Our return to the Casa Conde Apartotel & Suites in San Jose came with an appreciation for the two bedrooms, living room, dining room, bathroom, and kitchen with washer and dryer.  Especially the dryer!  The rainy, humid conditions left most of our clothes wet and musty so it was great to experience air conditioning and clean clothes.

Gran Totem

Gran Totem

On our last full day in Costa Rica we visited INBioparque, a private, non-profit dedicated to biodiversity by reclaiming land previously used to grow coffee.  Our guide, Fabricio, shared his sense of wonder at the inter-relatedness of all life forms.  A leaf in the tropical rain forest must be large in order to capture as much sunlight as possible.  Yet it might have holes in order to deceive an insect that might otherwise lay eggs on it or to disperse water that might otherwise saturate it.  The endangered white-tailed deer are not afraid to be near guests.  A special treat was the butterfly garden with numerous colorful butterflies  willing to pose for photographs.  The bio-prospecting labs were quiet on Saturday but it would be interesting to learn more about their efforts to discover chemical substances and genes present in plants, insects, marine organisms and micro-organisms, which may be used by the pharmaceutical, medical, biotechnology and cosmetic industries, and also in nutritional and agricultural applications.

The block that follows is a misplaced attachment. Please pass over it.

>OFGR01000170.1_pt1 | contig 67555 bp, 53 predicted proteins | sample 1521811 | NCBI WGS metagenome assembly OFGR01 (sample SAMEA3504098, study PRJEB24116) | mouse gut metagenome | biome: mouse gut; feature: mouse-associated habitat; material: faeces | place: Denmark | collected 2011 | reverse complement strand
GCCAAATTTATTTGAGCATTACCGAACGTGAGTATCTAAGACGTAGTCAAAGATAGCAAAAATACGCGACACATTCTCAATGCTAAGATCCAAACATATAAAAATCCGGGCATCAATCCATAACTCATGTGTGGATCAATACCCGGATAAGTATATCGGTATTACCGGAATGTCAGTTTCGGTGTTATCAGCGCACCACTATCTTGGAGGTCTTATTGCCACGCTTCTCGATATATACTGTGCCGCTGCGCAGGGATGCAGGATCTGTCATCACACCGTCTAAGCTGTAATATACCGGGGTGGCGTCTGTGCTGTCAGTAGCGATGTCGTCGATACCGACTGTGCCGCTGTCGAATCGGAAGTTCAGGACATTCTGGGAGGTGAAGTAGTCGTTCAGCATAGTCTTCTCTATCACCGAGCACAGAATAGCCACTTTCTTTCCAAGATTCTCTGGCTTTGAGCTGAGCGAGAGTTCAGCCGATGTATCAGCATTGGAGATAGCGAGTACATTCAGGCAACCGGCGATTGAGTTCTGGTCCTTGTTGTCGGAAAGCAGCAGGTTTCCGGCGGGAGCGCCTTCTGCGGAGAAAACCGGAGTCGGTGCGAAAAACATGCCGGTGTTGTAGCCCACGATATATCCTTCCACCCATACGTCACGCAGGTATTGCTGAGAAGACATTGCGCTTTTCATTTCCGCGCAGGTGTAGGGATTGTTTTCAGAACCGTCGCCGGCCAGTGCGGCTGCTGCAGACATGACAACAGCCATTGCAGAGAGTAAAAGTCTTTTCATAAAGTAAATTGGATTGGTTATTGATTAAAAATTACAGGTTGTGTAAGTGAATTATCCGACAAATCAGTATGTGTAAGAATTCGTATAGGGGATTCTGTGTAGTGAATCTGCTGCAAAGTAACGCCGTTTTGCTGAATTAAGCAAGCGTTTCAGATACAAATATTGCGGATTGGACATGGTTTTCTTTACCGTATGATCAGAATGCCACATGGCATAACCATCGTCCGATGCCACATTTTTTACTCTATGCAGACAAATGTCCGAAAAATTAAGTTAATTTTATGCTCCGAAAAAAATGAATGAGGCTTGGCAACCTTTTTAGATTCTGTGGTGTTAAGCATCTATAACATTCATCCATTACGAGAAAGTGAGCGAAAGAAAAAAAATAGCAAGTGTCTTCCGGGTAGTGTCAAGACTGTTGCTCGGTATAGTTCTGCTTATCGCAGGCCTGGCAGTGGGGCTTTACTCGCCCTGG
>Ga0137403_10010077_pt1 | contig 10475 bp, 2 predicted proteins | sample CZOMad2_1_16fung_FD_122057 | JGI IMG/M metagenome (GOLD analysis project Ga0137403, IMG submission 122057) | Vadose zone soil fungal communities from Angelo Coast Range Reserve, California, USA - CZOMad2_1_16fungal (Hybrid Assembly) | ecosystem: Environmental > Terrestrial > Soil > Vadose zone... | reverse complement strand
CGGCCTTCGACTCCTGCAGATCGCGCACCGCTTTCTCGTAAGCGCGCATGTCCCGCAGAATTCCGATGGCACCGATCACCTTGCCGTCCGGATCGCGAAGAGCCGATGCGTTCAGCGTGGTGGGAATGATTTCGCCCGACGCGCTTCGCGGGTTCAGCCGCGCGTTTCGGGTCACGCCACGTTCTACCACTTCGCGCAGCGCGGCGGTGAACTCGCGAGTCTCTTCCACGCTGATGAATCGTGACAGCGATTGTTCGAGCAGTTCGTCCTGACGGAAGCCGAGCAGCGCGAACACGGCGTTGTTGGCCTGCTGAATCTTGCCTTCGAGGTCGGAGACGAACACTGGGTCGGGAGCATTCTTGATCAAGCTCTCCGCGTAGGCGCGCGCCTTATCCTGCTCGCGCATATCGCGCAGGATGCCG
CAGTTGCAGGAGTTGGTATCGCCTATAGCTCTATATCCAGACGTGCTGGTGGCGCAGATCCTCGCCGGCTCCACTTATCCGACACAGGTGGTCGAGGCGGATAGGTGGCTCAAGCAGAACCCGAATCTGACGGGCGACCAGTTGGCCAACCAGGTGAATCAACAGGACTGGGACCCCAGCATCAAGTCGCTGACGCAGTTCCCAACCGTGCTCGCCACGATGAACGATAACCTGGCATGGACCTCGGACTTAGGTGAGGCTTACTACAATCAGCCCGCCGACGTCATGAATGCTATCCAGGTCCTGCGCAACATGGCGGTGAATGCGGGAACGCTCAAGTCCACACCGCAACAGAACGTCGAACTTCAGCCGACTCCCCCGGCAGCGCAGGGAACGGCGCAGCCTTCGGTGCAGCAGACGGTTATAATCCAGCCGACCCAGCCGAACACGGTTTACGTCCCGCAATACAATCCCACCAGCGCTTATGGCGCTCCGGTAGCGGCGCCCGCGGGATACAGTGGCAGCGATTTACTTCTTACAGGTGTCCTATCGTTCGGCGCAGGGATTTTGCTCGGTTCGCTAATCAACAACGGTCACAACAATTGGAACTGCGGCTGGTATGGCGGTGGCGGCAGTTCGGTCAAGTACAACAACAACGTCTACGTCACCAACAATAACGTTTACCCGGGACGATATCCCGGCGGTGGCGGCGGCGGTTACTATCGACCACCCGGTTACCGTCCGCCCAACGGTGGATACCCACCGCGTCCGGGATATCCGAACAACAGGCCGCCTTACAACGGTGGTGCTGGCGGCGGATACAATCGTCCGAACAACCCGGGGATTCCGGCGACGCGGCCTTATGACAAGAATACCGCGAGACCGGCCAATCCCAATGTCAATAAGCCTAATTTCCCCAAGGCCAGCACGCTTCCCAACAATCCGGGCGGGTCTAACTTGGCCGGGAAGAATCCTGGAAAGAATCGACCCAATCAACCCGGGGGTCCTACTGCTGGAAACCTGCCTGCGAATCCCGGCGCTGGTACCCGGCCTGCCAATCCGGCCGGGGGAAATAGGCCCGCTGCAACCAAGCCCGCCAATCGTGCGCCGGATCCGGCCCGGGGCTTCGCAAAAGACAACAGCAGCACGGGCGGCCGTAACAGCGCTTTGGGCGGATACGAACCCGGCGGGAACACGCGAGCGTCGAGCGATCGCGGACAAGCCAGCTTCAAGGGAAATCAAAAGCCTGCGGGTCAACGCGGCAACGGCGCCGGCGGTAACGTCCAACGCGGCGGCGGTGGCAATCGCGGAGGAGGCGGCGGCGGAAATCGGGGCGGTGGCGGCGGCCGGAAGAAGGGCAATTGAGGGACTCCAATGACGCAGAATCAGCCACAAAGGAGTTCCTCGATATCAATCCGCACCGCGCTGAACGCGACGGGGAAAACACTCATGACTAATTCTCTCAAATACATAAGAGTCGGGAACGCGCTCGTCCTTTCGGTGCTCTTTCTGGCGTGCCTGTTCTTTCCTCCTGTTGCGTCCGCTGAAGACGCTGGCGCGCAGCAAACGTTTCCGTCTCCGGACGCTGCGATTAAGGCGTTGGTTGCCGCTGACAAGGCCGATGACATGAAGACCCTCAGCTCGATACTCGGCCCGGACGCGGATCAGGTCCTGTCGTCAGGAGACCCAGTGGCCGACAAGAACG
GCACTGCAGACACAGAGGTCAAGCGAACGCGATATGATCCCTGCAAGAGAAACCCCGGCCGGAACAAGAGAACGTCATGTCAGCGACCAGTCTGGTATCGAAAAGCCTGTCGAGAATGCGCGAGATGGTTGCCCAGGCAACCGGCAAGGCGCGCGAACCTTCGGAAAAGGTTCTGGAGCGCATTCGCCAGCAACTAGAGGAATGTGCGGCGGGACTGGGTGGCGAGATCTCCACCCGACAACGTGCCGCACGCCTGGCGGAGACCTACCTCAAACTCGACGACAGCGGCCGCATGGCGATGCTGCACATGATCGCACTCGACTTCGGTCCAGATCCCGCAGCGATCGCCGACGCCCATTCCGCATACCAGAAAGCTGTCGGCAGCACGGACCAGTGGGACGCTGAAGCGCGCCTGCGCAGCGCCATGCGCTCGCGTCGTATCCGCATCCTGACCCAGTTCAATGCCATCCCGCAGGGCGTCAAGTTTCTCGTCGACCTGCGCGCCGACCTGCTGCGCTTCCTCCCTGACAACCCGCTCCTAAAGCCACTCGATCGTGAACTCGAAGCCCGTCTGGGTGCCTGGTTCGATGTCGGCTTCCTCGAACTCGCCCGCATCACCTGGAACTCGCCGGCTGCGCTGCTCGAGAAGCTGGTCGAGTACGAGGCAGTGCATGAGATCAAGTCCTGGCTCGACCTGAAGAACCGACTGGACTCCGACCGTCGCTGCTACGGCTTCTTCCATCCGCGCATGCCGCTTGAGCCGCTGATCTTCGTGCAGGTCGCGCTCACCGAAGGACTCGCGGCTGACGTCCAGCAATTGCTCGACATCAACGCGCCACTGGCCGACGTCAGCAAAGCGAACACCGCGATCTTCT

On our return to Casa Conde between 1:30-2:00 p.m., we observed the sale of large Costa Rican flags on several street corners surrounding the soccer stadium.  A match with Uruguay at 8::00 p.m. would determine which country participates in the World Cup.  In many towns a soccer field is centrally located next to the Catholic Church.  The organic pineapple plantation even has a soccer field for its workers.  Young boys and girls were also observed kicking a soccer ball around during recess.  Soccer is an important part of Costa Rican life.  Unfortunately for the home team, Uruguay was victorious in this contest.

A festive baby shower located around the Casa Conde swimming pool lasted several hours.  It was interesting to observe the formal, public nature of this event and to hear some of the genuine merriment of the participants.  Costa Ricans, Ticos, know how to have fun.  Our time in Costa Rica was too short, but it was a terrific introduction to a unique land and its people.

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